Friday, 29 March 2013

A Day at Standen

Well, thank Wombat it's Friday!  Today the family Walker had a little roadtrip to Standen, a National Trust property in Surrey...

Don't be fooled by the hint of sunshine, it was freezing...
I was there for the contents and the house, Miss Walker was there for the Easter egg hunt so everyone was happy.

Standen was built in the 1890s for a London solicitor, James Beale and his large family (seven children, plus, later, their families too).  Beale chose Philip Webb to design the house, and Webb and Beale furnished and decorated with Morris and Co fabrics and wallpapers, together with their furniture and Victorian art pottery, such as William de Morgan.

The Victorian Drawing Room.  I was prepared to hide behind the chair and live there.
The house is room after room of beautiful Morris and Co carpets, wallpaper and fabrics.  Every possible pattern is displayed there in a way that helps you understand how breathtaking they are in situ.  I have a particular fondness for Trellis...

There are gorgeous long corridors papered with this, with birds darting between the rambling reach of the roses, and the little beetles hiding among the petals.  I made my daughter stand and look at a wall for an unforgivable amount of time because it was just so damn beautiful.  Really, Mr Morris intended us to see his design on a massive scale and it cannot be beaten.

I find there is something reassuring about a round window, possibly it was my 1970s, Tolkienesque upbringing in the 'Shire' (Wilt'shire' to be precise) and Arts and Craft architecture is rather resplendent with them, making even the grandest house seem cozy and homely.

Portrait of a Woman's Head (1867) D G Rossetti
Obviously, for a family that valued the Arts and Craft movement, the art they chose reflected their taste and Standen is filled with the most delicious pieces.  Take the above Rossetti which I had not seen before.  If I had to name the model I would go with a slightly odd picture of Jane Morris or maybe Keomi the Gypsy.  It doesn't really look like Ellen Smith who is the other dark haired model of this time, and all the other likely suspects were blonde or redhaired.

Drawing of a Seated Girl Edward Burne-Jones
Tapestry of St Agnes (1887) designed by Edward Burne-Jones
There are a lot of drawings and designs by Edward Burne-Jones, in keeping with the Morris and Co furnishings, and the tapestry of St Agnes is especially beautiful, with the figure by Burne-Jones and the foliage that surrounds her by Morris.  There are also works by T M Rooke, Ford Madox Brown, Frederick Sandys and so on and so on.  There is art on every wall and beautiful art pottery on every shelf making this a house to appreciate slowly so you don't miss a single beautiful thing.

The garden curves around the house on different levels so you can appreciate the house from all angles while walking through some beautifully tended, unpretentious woodland and garden.

The other side of Standen, again don't be fooled by the blue sky...
I can thoroughly recommend Standen, especially if you have enjoyed Wightwick Manor.  For further details, look to the National Trust website and see for yourself.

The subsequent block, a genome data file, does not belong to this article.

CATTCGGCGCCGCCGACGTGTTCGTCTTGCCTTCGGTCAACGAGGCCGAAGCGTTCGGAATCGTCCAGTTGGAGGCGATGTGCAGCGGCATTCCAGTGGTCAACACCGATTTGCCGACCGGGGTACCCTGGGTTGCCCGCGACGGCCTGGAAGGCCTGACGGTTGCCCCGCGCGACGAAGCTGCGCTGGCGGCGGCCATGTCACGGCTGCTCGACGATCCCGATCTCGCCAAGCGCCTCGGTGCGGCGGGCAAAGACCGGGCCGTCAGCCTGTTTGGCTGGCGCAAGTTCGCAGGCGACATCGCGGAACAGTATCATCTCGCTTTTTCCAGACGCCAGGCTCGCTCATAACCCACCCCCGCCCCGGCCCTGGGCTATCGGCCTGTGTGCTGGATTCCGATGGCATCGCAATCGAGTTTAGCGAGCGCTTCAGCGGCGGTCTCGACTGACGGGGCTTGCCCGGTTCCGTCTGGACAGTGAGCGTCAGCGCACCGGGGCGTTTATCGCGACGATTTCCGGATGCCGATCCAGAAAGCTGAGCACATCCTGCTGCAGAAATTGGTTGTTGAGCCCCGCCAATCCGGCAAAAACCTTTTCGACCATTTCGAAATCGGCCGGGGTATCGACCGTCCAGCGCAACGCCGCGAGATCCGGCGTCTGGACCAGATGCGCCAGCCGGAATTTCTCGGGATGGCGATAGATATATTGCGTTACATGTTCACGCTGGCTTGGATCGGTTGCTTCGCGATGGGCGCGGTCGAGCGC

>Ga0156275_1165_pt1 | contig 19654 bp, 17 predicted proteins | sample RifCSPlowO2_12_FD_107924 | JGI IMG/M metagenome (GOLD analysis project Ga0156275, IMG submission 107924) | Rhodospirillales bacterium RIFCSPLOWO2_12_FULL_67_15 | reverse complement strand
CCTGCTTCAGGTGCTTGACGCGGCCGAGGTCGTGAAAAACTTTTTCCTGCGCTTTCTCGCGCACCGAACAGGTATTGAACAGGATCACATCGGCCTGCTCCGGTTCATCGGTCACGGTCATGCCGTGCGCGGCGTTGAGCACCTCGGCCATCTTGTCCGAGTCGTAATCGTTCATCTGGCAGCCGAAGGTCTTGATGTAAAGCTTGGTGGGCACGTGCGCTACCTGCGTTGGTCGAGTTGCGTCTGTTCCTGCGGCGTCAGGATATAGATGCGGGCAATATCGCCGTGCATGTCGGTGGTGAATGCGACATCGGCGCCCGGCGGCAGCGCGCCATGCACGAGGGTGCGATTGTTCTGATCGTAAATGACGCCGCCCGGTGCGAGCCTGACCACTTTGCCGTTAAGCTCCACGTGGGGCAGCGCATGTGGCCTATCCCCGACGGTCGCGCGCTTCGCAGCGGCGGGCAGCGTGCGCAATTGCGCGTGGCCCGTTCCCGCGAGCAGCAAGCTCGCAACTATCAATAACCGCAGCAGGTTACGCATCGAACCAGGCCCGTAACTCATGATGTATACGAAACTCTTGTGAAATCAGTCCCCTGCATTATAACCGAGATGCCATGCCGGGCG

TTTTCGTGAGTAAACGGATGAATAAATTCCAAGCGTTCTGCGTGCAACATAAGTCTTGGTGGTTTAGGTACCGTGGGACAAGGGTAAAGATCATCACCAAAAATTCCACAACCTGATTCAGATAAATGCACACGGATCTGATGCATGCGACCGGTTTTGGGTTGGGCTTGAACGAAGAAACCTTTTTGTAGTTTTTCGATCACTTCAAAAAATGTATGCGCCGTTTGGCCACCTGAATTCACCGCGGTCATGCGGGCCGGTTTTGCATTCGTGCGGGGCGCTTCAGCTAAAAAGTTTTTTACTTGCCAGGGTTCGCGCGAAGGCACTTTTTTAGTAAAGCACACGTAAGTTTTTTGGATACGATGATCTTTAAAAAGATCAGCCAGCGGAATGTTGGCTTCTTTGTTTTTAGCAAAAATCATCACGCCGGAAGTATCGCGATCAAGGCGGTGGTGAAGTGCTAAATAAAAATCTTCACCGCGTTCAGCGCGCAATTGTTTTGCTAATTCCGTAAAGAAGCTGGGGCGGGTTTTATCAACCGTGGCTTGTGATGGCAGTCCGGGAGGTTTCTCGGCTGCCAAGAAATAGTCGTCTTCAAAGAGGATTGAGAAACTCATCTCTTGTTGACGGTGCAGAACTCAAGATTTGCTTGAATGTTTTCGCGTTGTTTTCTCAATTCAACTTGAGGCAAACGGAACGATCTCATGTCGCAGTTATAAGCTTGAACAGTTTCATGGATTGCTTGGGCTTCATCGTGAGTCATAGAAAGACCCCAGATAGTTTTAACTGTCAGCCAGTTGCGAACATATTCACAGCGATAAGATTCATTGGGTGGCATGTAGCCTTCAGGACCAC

Part of the reason for our trip today was bribing Miss Walker (who was wearing her Easter Bunny mask) with the Easter Egg hunt they have on over the Easter weekend (jolly fine fun that was too).  Turns out, it's fun for wombats too...

See you on Sunday for some rather disturbing Easter pictures...


  1. I take it you brought your own wombat - I suppose it would have been too much to ask for the garden to be infested with them.

  2. Yes, that was Fanny the Wombat. She gets around...

  3. One day I WILL see Standen ... and Wightwick, too! :o)

  4. 'Thank Wombat it's Friday" is now my new catch phrase.

  5. I feel it should be on a t-shirt... :)

  6. Dear Kirsty
    What a wonderful house. It is such a treat to see the Morris interiors too - thank you for sharing.
    'Thank Wombat it's Friday' indeed!
    Best wishes

  7. Kirsty
    i'm fairly sure the unidentified profile head by DGR is drawn from Fanny - certainly from someone who is wearing her ear-rings!

  8. Hello Jan Marsh, we love you. It reminds me a little of that other very 'flat-faced' picture of Fanny (the location of which has slipped my mind, although I thought it was at the Beecroft in Southend, but I might be mistaken) but the colouring and the date seem odd. Yes, you're certainly right that those are her earrings, but they aren't the gold hoops I normally associate with her. Oh Rossetti, you tricky devil!

    Thank you for your comments (and we love you Jan).

  9. I too must side with Ms. Marsh, though without benefit of earrings. I believe we are both thinking of the same "'flat-faced' picture", and I also would point out that there is (a) not enough hair crimp and (b) not enough belladonna in the eyes for me to suspect this of being Janie.

    I'm slightly envious of your trip, as Morris furnishings are thin on the ground here in Maryland. On the other hand I will manage to force myself to accompany my wife to the Pre-Raph exhibit at the NGA in spite of the disapproval of the Art Authorities at the New York Times.

  10. I thought it was in the Beecroft Art Gallery because the splendid Karen Jones did a series of pictures based on Fanny and the work in the museum. My only objection to it being Fanny is the colouring, it seems too dark, especially when compared with his other works of her at this time (one of which is even highlighted in gold). Mind you, he wasn't above swapping hair colours around (hence the red-headed Jane Morris pictures) so who knows?

    If you haven't seen Karen's pictures of Fanny, I can thorough recommend a Google for them. She did an extraordinary job of bringing Fanny alive in such a moving way.


Many thanks for your comment. I shall post it up shortly! Kx